KINGTON, Herefordshire - Extract from National Gazetteer, 1868
"KINGTON, a parish and market town in the hundred of Huntington, county Hereford, 18 miles N.W. of Hereford, and 154 W. by N. of London. It is the terminus of the Leominster and Kington branch of the West Midland railway. The parish, which is of large extent, includes, besides the town of Kington, containing Old and New Kington, the townships of Barton, Both-Hergests, and Lilwall. The town, which consists of two spacious streets, is situated under Bradnor Hill Camp, on the banks of the river Arrow. It is of considerable antiquity, and had an archer's castle for defence of the Welsh borders. Charles II. is believed to have slept at an inn in this town previous to the fatal battle of Worcester. The manufacture of woollen cloth was formerly carried on extensively, but has now entirely ceased, and glove-making, which, until a recent period, furnished employment to a considerable number of the inhabitants, has much declined. There are three branch banks, a savings-bank, iron foundries, a nail manufactory, and an extensive tannery. Courts leet and baron for the manor are held annually, at the former of which a bailiff is appointed; and the county magistrates hold petty sessions for the hundred of Huntington every Friday. The town is a polling-place for the county elections, and the seat of a Poorlaw Union embracing 11 parishes in Herefordshire, and 17 in Radnorshire. It is also the head of new County Court and superintendent registry districts. The living is a vicarage* in the diocese of Hereford, value with Huntington annexed, £520, in the patronage of the bishop. The church, dedicated to St. Mary, is an ancient structure, and was thoroughly repaired and enlarged in 1829. There are also churches at Brilley, Huntington, and Michaelchurch. The Baptists, Wesleyans, and Independents have places of worship. The free grammar school was founded in 1619 by Lady Hawkins, who endowed it with an estate now producing 2300 per annum. There are also National and Sunday schools. Bradnor Hill, to the N. of the town, are traces of an ancient encampment, and to the W. of the town is a mound which was formerly fortified - these works are supposed to have formed part of a chain of strongholds between Huntington Castle and the Castle of Lyon's Hall, to the S. of the parish. In a barn still standing the celebrated tragic actress, Mrs. Siddons, made her first appearance on the stage. Wednesday is market day. Fairs are held on the Wednesday before the 2nd February, Easter-Wednesday, Whit-Monday, 2nd August, 19th September, 11th October, and Christmas, chiefly for cattle." "BARTON, a township in the parish of Kington, and hundred of Huntington, in the county of Hereford, near Kington. It is united with the townships of Bradnor and Rushock." "BOTH-HERGESTS, a township in the parish of Kington, hundred of Huntington, in the county of Hereford, 2 miles from Kington." "BRADNOR, a joint township with Barton, in the parish of Kington, hundred of Huntington, in the county of Hereford, not far from Kington. Bradnor Hill has on its summit the remains of an ancient camp, and commands an extensive prospect over the surrounding country." "CHICKWARD, a hamlet in the parish of Kington, in the hundred of Huntington, in the county of Hereford, 2 mites S.W. of Kington." "EMPTON, a hamlet in the parish of Kington, hundred of Huntingdon, county Hereford, 3 miles S.W. of Kington. The river Arrow flows in the vicinity." "LILWALL, a township in the parish of Kington, hundred of Huntington, county Hereford, 2 miles S. of Kington." "PEMBERS-OAK, a hamlet in the parish of Kington, hundred of Huntington, county Hereford, 2 miles S.W. of Kington. It is joined with Crickward and Lilwall to form a township." "PENRHOS, a hamlet in the parish of Kington, hundred of Huntington, county Hereford, 1 mile E. of Kington, and 17 miles N.W. of Hereford. It is situated on the river Arrow under Bradnor Hill." "RUSHOCK, a hamlet in the parish of Kington, hundred of Huntingdon, county Hereford, 6 miles N.E. of Kington. It is in conjunction with Barton."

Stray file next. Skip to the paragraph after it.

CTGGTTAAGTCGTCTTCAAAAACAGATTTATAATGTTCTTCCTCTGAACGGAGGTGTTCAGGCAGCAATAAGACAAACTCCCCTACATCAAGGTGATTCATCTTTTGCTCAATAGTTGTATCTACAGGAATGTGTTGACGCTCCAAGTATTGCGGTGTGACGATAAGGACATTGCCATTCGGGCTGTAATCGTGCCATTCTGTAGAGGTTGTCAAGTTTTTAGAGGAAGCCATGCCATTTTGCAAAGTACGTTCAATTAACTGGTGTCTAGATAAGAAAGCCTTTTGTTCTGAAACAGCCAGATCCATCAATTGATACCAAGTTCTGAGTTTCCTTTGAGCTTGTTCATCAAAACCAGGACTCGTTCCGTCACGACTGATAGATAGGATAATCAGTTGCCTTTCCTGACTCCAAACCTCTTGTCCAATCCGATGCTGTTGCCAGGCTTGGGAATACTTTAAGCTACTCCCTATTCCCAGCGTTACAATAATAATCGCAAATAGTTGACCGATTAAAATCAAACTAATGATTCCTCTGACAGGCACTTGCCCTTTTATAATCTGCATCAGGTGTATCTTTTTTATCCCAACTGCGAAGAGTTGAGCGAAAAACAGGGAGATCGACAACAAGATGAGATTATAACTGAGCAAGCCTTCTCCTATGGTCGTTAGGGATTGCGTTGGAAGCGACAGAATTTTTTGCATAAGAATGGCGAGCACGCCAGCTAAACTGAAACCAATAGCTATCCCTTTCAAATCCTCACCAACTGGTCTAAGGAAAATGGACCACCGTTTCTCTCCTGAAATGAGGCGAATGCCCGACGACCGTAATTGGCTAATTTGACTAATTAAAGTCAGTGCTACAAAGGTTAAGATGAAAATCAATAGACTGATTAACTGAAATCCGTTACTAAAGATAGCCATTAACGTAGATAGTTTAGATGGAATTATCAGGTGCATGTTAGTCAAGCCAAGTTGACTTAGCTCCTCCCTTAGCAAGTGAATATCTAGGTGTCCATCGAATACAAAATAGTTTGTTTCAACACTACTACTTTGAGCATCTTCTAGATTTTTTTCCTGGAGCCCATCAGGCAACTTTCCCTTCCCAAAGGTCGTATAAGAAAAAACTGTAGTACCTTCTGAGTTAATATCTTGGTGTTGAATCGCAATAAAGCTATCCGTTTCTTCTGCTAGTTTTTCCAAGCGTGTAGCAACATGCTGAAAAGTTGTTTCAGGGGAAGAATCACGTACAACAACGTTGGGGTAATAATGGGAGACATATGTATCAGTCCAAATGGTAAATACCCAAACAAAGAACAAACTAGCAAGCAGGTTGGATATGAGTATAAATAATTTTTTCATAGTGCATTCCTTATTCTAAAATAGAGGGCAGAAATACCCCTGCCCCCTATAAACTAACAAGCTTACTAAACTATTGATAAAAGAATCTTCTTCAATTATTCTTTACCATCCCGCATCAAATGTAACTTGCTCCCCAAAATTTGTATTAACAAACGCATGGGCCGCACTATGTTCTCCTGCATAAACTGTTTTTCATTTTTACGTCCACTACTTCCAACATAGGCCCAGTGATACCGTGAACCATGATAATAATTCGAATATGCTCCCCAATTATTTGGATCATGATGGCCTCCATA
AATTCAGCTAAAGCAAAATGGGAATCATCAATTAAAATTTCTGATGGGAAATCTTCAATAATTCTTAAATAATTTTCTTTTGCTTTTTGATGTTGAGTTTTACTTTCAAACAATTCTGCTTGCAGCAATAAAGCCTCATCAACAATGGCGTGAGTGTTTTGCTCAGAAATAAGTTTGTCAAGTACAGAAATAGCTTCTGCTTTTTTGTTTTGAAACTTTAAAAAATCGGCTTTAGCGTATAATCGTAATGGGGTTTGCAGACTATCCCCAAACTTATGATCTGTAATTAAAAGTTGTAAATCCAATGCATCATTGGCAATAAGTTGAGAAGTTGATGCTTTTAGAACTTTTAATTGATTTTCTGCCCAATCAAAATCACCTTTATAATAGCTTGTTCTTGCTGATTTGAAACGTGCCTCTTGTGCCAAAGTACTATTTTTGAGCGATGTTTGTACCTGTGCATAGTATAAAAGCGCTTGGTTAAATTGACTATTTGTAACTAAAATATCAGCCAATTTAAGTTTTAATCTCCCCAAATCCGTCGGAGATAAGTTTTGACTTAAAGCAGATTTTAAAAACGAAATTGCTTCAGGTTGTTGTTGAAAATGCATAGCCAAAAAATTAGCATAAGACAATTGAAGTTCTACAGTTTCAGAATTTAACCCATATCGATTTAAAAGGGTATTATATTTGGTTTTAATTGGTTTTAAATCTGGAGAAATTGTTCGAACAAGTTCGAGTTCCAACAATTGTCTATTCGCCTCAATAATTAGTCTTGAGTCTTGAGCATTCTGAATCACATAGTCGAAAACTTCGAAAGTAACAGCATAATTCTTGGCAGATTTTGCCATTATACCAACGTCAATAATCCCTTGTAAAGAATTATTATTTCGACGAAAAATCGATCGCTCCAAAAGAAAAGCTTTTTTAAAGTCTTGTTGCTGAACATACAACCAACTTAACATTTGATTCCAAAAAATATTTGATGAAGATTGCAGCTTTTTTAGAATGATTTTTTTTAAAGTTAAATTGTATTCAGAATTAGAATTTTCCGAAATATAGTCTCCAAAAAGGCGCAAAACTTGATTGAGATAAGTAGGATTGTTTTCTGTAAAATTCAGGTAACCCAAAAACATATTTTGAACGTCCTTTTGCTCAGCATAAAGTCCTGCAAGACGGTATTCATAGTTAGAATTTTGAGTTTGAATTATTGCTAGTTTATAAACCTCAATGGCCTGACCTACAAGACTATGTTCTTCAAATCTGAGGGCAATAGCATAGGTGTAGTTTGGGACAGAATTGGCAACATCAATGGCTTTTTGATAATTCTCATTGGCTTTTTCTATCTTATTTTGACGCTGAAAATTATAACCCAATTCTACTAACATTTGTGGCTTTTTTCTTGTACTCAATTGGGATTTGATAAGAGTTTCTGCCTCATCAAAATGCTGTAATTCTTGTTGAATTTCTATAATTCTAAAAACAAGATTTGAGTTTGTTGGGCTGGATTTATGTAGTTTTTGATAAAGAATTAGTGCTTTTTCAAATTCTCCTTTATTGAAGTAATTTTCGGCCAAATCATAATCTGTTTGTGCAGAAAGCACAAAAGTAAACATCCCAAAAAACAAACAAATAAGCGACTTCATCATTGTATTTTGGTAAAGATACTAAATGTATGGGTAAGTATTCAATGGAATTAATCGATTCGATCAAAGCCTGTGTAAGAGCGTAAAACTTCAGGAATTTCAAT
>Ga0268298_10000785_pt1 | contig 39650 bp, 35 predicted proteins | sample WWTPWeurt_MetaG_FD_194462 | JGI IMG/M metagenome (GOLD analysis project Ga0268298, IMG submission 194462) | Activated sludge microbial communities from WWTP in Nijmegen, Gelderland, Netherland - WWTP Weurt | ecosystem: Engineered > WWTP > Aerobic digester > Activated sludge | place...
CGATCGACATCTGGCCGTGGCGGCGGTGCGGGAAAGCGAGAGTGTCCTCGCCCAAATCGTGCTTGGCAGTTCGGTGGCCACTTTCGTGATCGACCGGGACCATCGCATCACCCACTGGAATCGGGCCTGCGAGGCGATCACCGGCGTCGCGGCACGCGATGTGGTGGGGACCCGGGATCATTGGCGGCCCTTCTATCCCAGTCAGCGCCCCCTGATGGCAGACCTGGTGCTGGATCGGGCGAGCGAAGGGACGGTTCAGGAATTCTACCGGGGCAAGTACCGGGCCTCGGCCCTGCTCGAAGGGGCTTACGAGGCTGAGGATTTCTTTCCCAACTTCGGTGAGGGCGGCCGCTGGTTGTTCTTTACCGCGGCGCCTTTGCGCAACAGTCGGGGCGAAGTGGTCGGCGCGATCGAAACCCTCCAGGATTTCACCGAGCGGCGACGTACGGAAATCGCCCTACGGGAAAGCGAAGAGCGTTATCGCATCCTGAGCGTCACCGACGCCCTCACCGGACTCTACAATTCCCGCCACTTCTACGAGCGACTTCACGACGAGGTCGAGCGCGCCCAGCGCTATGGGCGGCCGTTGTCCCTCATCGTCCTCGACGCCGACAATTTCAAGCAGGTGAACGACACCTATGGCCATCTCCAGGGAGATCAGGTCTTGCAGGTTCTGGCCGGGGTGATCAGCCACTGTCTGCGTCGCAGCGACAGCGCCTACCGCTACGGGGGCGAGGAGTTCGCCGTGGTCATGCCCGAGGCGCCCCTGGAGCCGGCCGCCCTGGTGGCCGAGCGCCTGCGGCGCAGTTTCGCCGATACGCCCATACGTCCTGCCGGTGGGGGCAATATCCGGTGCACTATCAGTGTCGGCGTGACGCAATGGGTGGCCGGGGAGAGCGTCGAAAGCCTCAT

[Description(s) from The National Gazetteer of
Great Britain and Ireland (1868)
Transcribed by Colin Hinson ©2003]